A famed seaside town could be revived with cable car to take tourists up a hill, and rollercoaster to take them down, if ambitious plans for a community buyout go ahead.
The town of Dunoon on the Cowal Peninsula in Argyll and Bute, was once a popular spot for Glaswegians to go ‘doon the Watter’, but its fortunes diminished with the rise of package holidays abroad.
The resort, on the banks of the Firth of Clyde, has fallen off the tourist map but hopes are high it could once again become one of the biggest attractions in Scotland.
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An ambitious plan, The Dunoon Project, based on a community buyout of the Corlarach forest above the town, could see it become a centre for outdoor activities.
A cable car would be installed to take passengers up the Kilbride Hill which rises above Dunoon to a cafe and observation spot at the top, according to the proposals.
Going down the hill to a base station, there would be the option of a zip-slide ride down the hill over a distance of four kilometres or a trip in an “alpine coaster” - a type of rollercoaster which follows the contours of the land.
Those of a less stalwart disposition could still take the cable car, or ride down on a mountain bike.
Local businessman Brendon Wallace was inspired to start The Dunoon Project due to his interest in mountain biking, which took him across the UK where he saw other communities revitalised.
Mr Wallace said: “The idea came from having a young family and looking for adventures and days out - things that we could do.
“We were very impressed by Zip World in Wales, and I thought ‘why can’t we have something like that here?’. We have the location and the people and the enthusiasm, and it seemed like something we could put together.
“The idea is to bring more life back into Dunoon, and make people want to visit it like they used to back in the good old days.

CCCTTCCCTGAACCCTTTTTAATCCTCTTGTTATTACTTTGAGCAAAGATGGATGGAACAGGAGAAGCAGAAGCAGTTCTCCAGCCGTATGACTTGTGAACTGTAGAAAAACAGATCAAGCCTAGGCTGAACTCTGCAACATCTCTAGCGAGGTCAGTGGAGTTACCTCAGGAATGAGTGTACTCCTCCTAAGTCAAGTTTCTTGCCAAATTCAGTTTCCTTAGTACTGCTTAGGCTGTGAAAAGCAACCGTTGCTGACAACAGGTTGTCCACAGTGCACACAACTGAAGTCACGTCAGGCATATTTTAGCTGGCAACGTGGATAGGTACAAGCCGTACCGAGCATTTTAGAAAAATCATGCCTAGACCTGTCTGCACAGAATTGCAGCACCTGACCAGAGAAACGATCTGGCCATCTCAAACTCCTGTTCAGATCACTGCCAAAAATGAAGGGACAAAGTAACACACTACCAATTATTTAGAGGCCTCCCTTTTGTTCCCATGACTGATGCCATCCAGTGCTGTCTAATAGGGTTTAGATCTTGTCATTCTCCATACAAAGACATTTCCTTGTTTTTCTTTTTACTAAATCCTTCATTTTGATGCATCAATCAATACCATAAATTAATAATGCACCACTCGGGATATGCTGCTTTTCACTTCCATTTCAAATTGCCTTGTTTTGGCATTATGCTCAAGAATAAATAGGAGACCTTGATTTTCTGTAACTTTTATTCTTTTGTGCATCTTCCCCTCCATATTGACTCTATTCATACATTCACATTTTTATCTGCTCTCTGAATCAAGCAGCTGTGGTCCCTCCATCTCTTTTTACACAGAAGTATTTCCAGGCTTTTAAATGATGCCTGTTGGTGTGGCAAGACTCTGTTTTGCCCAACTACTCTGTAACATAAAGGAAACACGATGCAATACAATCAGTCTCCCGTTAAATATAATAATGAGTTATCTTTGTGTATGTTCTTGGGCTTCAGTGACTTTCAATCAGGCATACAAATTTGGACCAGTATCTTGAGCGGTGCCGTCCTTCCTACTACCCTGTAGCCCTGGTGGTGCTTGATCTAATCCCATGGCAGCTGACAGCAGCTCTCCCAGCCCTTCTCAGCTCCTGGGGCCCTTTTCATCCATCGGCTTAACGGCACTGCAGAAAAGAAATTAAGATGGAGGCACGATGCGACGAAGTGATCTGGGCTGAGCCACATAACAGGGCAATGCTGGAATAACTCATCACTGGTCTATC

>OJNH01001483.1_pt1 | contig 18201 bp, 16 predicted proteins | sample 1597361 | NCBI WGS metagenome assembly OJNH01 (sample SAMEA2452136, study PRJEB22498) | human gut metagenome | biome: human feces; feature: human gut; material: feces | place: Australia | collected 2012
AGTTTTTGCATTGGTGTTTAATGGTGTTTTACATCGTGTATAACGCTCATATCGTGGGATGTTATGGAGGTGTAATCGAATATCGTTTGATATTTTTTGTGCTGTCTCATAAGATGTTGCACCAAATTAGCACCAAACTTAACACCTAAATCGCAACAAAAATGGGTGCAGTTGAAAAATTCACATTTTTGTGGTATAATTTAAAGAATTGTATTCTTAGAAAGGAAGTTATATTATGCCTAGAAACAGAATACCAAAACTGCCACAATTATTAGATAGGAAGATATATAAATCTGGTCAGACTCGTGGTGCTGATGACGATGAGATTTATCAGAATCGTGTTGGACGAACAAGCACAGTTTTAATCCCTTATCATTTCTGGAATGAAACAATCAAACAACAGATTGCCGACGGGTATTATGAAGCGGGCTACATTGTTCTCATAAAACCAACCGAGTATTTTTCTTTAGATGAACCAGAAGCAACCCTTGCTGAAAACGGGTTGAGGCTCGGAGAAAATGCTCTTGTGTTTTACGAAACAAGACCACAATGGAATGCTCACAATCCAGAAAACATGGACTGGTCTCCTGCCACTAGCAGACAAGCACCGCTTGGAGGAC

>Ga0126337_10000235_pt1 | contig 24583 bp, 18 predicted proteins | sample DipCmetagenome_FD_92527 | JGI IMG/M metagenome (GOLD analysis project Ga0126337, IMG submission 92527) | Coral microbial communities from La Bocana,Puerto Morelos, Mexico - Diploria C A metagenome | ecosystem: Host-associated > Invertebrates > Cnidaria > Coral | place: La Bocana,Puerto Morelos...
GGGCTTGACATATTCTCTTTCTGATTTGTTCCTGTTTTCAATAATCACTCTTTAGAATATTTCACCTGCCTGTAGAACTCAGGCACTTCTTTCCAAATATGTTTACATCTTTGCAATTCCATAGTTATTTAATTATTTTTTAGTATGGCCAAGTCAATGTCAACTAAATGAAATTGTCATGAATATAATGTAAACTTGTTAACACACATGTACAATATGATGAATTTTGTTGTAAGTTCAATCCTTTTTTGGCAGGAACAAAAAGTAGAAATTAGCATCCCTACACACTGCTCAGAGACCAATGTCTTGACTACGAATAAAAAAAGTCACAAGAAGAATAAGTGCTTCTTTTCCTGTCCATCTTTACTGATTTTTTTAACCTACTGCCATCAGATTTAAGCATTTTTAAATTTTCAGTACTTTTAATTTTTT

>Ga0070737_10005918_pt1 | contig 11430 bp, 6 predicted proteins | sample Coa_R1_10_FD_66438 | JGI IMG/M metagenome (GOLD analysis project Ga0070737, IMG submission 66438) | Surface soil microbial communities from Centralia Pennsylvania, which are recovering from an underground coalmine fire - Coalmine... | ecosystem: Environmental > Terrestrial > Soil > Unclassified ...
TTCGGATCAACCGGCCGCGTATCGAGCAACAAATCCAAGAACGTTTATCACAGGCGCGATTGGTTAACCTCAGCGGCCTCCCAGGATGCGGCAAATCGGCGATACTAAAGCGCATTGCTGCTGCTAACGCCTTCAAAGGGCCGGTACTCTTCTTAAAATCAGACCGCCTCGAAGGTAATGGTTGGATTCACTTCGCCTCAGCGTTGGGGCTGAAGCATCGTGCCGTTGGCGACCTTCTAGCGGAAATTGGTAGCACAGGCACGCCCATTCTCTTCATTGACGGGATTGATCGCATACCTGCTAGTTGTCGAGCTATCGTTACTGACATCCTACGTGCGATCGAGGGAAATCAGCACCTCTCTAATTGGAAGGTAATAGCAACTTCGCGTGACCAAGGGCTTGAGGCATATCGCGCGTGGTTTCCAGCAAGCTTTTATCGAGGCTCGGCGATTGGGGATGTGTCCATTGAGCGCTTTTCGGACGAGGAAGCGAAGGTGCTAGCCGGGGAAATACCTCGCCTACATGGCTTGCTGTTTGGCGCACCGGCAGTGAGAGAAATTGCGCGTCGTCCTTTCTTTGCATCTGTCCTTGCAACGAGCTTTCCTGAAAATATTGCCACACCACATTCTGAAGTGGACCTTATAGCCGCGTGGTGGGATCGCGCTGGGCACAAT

“We want them to come over on the ferry and spend a few days in the town.
“One of the major attractions is that the site is within walking distance - it’s right on your doorstep.
“There’s no need to take a bus or a car anywhere, you can just ride the cable car to the top and it’s all going to be there.”
A feasibility study has found that only a small percentage of people who already travel through the town without stopping are needed to make the venture a success.
Keith Holdt,who prepared the feasibility study, added: “The beauty of Dunoon is that it’s right in the path of people coming over to Argyll and Bute.
“There’s lots and people coming through, but there’s currently no reason for them to hang around. But this gives them a reason to stay and spend money in the area.”
It is hoped The Dunoon Project would create jobs and bring investment to the area, with asset manager Gresham House expressing an interest.
Backers are now waiting in the wings, ready to invest the millions needed to make the project a reality.
Tony Dalwood, CEO of Gresham House said: “Dunoon is an exciting project.
“We have been working with other advisers, including funding an independent feasibility study, to help the community formulate a strategy that meets its social objectives and translates into a differentiated investment opportunity for the fund.
“We believe the development of essential local infrastructure will enable the community to deliver a regeneration project that supports local jobs and economic growth.”
Interest has been piqued in the community buyout through the National Forest Land Scheme, which allows groups to buy surplus land.
The team are now in the middle of preparing a Community Asset Transfer (Cat) to get the ball rolling.
Mr Wallace said: “What’s different about this community buyout is that we’ve kind of done it back to front.
“Other communities have concentrated first on what they want to buy, then gone looking for funding to work out what they intend to do.
“We’ve gone down the other route and have been seeking backers while doing the feasibility study.
“That’s now complete and it’s good - they have said that there’s a good chance for backers to see a good, long-term return on their investment.”
Iain Jurgensen, chairman of the Argyll and the Isles Tourism Co-operative, said: “The Dunoon project is innovative and inspirational and will have the potential to be one of the most-visited tourist attractions in Scotland that will help bring huge footfall into Dunoon and the surrounding area.
“The fact this is a community project reflects the passion of the residents to encourage change by using the resources around them in a truly inspiring project.”
Mike Russell, MSP for the area, said: “Big ideas sometimes have difficulty getting accepted in Scotland but this is a big idea that has generated a lot of support in Dunoon.
“The most recent public meeting in the town about the project was enthusiastic and gave strong backing to the committed and imaginative team who are developing it.
“I think it can transform the town and the area and, having meet some of the potential backers, I am keen to do everything I can to help make it happen.
“Soon, I hope, the old boast about going ‘doon the watter’ will also mean going ‘doon the zip wire’ above one of the Clyde coast’s most iconic venues.”